Is E.T. on Atari 2600 really that bad?

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scotland
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Joined: April 7th, 2015, 7:33 pm

Re: Is E.T. on Atari 2600 really that bad?

Postby scotland » October 8th, 2016, 6:46 pm

goldenband wrote: Under the circumstances I think HSW did a fine job; any fault in the situation belongs to Atari, whose corporate arrogance at the time was legendary, and fully deserved the fate it met.


The more I read about Atari executives, the more that 'arrogance' does stand out. I will have to learn more to better informed, but I am growing in my opinion to match goldenband's above.

Its funny though that a company where execs did not seem to respect those below them did not have requirements for the game. Why did they let the programmer do what he wanted? That is a corporate failure. A game can be a work or art, but its also a business product. This needed to be lowest common denominator fun for lots of people, age 5 to 50. Say what you want about pong, but pong was instant fun for all ages - avoid missing ball for high score. A puzzle game does not fit.

Gleebergloben123
Posts: 142
Joined: April 8th, 2015, 12:06 am

Re: Is E.T. on Atari 2600 really that bad?

Postby Gleebergloben123 » October 9th, 2016, 3:12 pm

scotland wrote:
goldenband wrote: Under the circumstances I think HSW did a fine job; any fault in the situation belongs to Atari, whose corporate arrogance at the time was legendary, and fully deserved the fate it met.


The more I read about Atari executives, the more that 'arrogance' does stand out. I will have to learn more to better informed, but I am growing in my opinion to match goldenband's above.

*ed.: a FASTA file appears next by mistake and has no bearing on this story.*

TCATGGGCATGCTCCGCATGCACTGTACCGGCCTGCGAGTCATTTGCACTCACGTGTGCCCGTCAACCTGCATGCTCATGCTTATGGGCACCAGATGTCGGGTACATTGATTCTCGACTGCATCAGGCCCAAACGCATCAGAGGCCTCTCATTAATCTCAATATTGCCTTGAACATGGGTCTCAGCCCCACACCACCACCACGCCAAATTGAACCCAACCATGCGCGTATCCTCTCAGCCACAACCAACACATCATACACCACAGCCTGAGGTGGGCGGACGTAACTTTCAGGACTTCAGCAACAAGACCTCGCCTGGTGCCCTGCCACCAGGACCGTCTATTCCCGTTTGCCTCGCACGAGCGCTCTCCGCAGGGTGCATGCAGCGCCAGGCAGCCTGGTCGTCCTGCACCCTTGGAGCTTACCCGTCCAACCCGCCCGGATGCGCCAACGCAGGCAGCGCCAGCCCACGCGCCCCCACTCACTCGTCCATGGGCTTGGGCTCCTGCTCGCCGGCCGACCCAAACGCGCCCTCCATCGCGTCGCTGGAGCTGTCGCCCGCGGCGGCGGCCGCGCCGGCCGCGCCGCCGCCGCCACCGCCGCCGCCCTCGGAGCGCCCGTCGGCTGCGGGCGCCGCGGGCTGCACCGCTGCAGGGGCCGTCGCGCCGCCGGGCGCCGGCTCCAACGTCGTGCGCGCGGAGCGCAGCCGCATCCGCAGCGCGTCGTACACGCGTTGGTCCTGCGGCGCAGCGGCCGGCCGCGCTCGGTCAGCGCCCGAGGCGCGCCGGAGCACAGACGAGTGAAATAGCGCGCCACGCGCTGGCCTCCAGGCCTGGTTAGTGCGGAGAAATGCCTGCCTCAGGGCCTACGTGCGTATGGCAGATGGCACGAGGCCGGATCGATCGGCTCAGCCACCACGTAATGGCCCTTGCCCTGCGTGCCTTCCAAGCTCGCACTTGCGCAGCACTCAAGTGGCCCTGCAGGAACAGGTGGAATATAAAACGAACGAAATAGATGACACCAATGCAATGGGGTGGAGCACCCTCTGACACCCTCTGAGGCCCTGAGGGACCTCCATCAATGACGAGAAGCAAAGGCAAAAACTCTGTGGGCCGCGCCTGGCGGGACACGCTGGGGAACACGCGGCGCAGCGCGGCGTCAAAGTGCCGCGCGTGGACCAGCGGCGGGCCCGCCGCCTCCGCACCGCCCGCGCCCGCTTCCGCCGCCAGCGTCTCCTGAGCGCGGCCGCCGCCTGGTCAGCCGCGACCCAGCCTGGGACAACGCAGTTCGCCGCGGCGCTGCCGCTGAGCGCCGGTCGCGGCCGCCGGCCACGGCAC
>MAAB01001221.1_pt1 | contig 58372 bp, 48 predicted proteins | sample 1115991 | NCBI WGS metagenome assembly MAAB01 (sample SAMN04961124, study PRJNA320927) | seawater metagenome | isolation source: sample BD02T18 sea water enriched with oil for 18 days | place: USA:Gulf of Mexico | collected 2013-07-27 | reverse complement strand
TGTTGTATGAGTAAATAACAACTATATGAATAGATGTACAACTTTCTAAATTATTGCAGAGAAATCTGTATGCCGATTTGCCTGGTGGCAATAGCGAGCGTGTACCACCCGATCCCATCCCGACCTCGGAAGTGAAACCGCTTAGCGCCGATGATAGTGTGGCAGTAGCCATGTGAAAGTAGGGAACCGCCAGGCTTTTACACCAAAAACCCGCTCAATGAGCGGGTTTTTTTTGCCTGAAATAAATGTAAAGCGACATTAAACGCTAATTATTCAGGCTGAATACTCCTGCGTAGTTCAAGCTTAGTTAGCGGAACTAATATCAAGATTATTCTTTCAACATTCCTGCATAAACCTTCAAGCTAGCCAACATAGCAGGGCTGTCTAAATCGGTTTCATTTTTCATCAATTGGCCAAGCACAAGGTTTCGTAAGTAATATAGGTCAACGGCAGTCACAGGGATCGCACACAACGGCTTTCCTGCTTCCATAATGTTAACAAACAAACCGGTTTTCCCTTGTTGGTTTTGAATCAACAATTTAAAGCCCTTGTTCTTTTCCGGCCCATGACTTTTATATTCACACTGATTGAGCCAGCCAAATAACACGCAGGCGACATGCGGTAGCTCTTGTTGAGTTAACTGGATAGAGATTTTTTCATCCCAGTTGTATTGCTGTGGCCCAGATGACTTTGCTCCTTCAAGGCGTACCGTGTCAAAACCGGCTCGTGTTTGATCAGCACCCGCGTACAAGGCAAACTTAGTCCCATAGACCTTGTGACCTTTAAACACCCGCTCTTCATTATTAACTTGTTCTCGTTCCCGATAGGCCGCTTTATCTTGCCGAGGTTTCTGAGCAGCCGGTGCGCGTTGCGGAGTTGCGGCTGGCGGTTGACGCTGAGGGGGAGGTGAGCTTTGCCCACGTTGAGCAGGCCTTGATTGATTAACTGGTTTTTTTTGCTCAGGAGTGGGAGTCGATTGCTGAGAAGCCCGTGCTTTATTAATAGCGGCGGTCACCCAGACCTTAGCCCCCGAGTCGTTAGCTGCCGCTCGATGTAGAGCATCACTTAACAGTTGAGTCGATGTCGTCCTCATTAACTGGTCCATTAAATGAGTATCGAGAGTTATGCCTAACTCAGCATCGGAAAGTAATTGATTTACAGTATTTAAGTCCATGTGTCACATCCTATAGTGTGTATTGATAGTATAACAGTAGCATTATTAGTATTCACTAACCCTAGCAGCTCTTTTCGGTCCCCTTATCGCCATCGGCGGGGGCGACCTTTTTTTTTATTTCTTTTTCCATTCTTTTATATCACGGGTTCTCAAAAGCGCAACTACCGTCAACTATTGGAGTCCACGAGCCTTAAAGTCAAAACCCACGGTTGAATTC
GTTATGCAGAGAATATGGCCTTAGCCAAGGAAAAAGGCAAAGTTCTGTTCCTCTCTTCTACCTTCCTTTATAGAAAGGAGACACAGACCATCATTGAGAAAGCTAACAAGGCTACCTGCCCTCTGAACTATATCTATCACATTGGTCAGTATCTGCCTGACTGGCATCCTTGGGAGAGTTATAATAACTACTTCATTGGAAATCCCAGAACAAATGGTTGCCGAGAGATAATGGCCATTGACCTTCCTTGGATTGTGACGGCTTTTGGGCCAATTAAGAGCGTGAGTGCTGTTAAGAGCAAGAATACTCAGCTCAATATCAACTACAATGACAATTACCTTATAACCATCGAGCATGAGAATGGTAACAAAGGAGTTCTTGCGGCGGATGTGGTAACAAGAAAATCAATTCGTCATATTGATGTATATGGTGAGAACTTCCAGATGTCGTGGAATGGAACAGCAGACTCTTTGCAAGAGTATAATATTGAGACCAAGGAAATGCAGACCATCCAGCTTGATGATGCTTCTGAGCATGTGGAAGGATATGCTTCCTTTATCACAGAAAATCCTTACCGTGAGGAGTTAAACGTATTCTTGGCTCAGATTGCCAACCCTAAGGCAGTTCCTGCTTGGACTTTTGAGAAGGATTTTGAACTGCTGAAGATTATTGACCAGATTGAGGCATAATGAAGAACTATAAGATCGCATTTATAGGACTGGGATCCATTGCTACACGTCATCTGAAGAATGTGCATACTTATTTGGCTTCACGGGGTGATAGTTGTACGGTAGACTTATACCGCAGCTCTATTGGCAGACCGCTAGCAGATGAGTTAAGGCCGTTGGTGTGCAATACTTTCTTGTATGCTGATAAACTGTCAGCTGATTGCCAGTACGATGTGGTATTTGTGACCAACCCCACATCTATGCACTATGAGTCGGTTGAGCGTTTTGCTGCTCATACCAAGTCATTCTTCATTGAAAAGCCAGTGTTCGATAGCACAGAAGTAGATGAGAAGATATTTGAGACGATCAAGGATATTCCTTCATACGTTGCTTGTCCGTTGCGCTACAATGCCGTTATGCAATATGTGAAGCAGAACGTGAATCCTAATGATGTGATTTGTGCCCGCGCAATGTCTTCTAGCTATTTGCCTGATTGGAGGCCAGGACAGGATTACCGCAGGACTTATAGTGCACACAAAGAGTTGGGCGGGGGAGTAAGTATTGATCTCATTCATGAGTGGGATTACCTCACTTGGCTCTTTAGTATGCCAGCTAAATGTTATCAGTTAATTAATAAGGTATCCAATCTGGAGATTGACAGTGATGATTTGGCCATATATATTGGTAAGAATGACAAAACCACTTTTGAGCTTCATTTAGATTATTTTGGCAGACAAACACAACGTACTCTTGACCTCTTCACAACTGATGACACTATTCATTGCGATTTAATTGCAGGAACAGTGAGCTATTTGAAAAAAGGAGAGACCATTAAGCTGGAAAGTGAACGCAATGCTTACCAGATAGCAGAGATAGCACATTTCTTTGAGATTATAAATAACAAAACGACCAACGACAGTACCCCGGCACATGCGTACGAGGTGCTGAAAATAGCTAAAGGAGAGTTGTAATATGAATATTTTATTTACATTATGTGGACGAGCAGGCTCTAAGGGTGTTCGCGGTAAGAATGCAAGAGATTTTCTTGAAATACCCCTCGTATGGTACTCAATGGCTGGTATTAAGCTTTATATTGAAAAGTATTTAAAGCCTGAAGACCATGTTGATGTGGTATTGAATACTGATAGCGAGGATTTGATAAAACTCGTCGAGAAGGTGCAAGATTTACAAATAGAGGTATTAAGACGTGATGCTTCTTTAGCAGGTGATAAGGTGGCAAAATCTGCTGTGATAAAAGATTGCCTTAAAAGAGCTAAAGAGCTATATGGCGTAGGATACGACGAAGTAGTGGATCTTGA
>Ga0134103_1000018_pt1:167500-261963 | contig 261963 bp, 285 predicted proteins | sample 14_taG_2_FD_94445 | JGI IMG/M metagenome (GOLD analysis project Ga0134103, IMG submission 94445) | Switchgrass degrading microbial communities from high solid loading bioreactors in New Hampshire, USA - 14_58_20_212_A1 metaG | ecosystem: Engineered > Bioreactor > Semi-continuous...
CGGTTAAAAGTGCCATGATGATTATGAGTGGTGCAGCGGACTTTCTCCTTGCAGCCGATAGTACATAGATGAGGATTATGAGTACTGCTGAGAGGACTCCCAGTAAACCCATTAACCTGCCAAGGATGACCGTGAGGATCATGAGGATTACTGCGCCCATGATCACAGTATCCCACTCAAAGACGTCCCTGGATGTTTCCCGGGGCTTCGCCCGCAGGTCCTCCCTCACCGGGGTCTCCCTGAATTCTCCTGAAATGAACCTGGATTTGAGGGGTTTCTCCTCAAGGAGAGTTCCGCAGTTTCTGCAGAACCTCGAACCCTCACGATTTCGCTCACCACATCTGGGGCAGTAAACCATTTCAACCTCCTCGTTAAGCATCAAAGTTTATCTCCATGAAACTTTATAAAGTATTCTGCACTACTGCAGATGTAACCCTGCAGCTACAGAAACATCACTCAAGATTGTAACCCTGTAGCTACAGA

Its funny though that a company where execs did not seem to respect those below them did not have requirements for the game. Why did they let the programmer do what he wanted? That is a corporate failure.


This is puzzling, I'll admit. Atari had such a haphazard way of assigning programmers to do games. The guy who did Space Invaders for the 2600 came from Fairchild F, but it was his 1st 2600 game. And Atari knew it was going to be a big hit. Why give the game to a programmer new to Atari? Pac-Man for the 2600? It was put on a bulletin board, and Todd Fry, also new to Atari, took on the game.

If I were to guess on why this was done, Atari execs didn't care who made the game any more than they cared who took the boxes of games off the pallets at the warehouse. They saw the programmer as just another employee and gave them no credit and hardly any respect. That's why 4 programmers left Atari to start Activision. That's why when Trip Hawkins started EA, he treated programmers like superstars. Atari was viewed, as all companies, on their product or service, bottom line. Programmers made the product and were extremely important. I guess Atari Execs didn't see it this way.

lynchie137
Posts: 82
Joined: November 15th, 2016, 6:46 pm

Re: Is E.T. on Atari 2600 really that bad?

Postby lynchie137 » November 16th, 2016, 8:20 pm

I have to say no. It's certainly no lost classic and parts of the game are pretty frustrating and down right irritating. But there are far worse games on not just the 2600 but also on other consoles that came out later.


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